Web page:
Let’s grab youthful enthusiasm and make it work

I remain convinced, almost ten years since my arrival in the Sultanate, that the commercial and economic model for Oman requires a rethink, and that it must have a reshaping of a key element of the education system.
The global scene, economically, has been, and continues to evolve, or change, at breakneck speed, and with global allegiances and trade and international partnerships so utterly dependent upon political expediency and whimsical personalities, then perhaps it doesn’t pay to rely on alliances when looking ahead, or planning, but rather to become more in a manner, more insular.
It would certainly appear that the current trade impasse between China and the United States, the ongoing saga of Brexit, between the United Kingdom and European Union, the enthusiasm of Russia, and the continued inability of the continental powerhouses of Africa and South America to function collaboratively and effectively, suggest we should look at alternatives.
I certainly believe that one of the non-negotiables has already been established, with English as the Sultanate’s second language, and what that does is offer the avenue of communication for all manner of international interaction, ‘on demand,’ so to speak, so let’s have a conversation now about preparing the nation’s youth, for opportunities that will certainly arise in the future.
Enthusiasm takes us so far. As automotive pioneer William Chrysler observed, “The real secret to success is enthusiasm,” so keeping that in mind, we should all agree that a primary requirement, for our young people’s education, is choice, and that they can follow a path of choice and enthusiasm in their post-secondary studies?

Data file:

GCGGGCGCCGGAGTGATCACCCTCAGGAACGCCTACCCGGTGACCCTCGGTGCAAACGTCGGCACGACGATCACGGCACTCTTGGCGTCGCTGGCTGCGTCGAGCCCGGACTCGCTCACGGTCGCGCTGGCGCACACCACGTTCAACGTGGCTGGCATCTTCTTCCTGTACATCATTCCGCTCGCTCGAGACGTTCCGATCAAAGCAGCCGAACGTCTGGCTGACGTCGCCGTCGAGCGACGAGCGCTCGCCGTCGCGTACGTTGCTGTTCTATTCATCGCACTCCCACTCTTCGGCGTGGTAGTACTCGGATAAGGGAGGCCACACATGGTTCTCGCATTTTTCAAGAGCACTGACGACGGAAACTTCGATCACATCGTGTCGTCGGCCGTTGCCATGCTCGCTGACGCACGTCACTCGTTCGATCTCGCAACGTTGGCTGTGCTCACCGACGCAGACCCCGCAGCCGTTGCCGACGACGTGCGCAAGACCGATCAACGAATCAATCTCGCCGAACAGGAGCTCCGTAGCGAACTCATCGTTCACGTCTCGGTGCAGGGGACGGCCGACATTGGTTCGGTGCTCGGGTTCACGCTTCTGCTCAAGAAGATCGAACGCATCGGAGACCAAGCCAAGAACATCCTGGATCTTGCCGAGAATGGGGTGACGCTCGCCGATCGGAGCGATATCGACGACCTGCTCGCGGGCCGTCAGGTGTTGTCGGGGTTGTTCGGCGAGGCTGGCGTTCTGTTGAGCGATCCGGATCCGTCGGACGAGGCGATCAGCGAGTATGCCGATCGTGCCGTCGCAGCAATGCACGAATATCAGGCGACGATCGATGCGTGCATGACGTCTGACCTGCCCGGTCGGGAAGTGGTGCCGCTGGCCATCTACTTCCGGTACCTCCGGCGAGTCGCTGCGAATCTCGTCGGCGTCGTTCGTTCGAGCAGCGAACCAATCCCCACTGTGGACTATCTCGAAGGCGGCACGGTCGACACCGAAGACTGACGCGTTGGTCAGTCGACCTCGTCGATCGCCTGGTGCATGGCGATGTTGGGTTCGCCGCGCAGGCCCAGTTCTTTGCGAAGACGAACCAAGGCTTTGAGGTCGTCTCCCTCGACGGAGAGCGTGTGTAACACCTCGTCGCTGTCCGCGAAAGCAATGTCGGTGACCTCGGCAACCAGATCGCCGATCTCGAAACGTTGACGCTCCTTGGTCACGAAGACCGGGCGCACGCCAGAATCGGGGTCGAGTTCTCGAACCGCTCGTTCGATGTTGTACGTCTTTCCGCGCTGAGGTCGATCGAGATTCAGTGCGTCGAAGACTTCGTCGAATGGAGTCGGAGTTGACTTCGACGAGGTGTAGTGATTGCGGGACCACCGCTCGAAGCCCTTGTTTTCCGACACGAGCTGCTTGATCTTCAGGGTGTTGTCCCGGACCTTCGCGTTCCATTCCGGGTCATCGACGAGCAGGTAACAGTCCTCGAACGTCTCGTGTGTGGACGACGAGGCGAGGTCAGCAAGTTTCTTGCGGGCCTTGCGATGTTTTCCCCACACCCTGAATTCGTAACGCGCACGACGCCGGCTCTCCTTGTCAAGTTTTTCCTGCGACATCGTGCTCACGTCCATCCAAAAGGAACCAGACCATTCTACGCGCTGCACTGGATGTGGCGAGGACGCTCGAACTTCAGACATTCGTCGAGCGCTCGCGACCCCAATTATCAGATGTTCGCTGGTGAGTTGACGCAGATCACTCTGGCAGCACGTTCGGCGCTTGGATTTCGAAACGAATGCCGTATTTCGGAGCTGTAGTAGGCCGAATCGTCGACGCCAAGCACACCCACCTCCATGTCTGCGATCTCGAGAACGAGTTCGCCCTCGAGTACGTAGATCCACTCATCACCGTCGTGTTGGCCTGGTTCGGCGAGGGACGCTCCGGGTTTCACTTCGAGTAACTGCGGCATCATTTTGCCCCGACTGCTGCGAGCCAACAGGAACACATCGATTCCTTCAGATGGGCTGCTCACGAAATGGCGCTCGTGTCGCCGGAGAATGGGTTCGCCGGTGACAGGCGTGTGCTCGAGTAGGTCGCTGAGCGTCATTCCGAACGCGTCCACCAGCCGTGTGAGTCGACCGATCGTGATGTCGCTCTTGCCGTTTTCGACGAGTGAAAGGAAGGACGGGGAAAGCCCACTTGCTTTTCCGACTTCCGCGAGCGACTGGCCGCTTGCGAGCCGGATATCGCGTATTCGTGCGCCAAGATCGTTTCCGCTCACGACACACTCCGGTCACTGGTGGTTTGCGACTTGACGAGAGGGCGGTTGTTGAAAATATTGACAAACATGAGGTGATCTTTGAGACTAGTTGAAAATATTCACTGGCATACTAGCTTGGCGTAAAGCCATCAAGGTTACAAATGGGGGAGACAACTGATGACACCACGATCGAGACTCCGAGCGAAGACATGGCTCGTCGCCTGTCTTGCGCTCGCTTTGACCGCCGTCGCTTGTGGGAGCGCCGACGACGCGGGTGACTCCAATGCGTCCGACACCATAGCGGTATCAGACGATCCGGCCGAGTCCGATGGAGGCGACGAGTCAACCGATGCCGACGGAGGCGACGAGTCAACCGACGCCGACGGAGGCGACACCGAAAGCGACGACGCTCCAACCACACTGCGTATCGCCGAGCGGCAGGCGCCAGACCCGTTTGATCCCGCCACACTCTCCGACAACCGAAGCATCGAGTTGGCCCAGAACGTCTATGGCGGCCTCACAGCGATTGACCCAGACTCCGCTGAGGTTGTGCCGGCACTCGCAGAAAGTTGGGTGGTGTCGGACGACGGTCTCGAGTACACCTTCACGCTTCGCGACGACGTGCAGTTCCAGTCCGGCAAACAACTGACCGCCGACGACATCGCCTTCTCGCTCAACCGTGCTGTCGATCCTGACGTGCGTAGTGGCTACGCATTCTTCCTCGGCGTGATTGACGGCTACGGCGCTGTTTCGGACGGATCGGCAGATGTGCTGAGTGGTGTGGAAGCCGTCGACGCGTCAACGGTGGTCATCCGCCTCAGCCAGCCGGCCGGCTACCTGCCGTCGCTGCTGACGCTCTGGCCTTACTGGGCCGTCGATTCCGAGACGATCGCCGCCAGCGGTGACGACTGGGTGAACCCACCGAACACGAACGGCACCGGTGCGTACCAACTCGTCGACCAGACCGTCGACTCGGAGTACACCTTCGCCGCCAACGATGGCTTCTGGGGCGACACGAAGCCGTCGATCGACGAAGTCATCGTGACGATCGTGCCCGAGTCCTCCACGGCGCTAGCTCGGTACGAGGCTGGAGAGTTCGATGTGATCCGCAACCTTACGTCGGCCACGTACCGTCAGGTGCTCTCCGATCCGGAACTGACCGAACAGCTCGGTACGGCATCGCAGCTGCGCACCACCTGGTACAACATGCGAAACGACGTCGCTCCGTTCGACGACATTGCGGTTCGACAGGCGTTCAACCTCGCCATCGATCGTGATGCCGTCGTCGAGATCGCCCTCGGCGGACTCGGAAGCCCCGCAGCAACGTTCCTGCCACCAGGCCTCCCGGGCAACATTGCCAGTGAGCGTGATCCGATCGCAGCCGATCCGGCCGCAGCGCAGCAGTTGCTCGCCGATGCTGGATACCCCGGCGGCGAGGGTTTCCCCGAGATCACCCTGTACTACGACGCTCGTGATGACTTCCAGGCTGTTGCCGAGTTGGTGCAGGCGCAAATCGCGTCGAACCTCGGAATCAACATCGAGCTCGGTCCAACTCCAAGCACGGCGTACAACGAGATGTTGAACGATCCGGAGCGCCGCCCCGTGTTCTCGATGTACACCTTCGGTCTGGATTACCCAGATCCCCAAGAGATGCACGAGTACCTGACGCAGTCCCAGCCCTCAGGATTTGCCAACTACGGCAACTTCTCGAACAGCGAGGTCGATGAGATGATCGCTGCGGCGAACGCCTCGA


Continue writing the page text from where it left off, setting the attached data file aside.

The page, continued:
Those involved in higher education see so much significant achievement in students who are motivated, and who have identified aims and objectives. Their willingness to work, to go that little bit further, and to passionately engage in their studies, is so glaringly obvious among those who can see themselves as the future of their subject specialty.
The current system of ‘streaming’ students based on their secondary school exam marks is not an effective measurement of a student’s ability to function in a particular speciality, and in the absence of psychometric, lexical, advanced reasoning, aptitude, engagement, or similar cognitive testing, or to engage in measurement of the five factor models of personality to assist in predicting where our personalities and ‘human’ talents, may be best used.
Pre-employment assessment and testing hypothesises on our ability to effectively engage in our vocation of choice, as ‘job fitness,’ becomes the new reality of employment and human resource management. Custom benchmarking, applicant ranking, and data mining are now all components of HR management and placement, so a degree or qualification, is no longer the benchmark as to how well qualified an applicant is, for a position.
Educating the student in their area of enthusiasm appears elemental in producing a graduate with genuine potential and value, so that when they hit the graduate employment sector, they are already significantly advanced in the areas of lexical and cognitive performance, and demonstrate high levels of engagement, which are all factors that now significantly influence multi-national and global employers, and a trend which must therefore surely follow in the government employment sector.
In any case, Albert Einstein wrote that, “Weakness of attitude becomes weakness of character,” and that we should focus not on success, but value, and for an employer, there is quite a difference. You will seek to become a success to make yourself rich, but you will increase your value as an employee, to be their most valuable asset.
Channeling that, sometimes childish, yet eagerly expressed, enthusiasm for a job, whether it be teaching, science, exploration, engineering, agriculture, accountancy has much greater value to the nation than the current ‘get-rich-quick,’ focus on wealth and entrepreneurism, and deserves a measured consideration.

Ray Petersen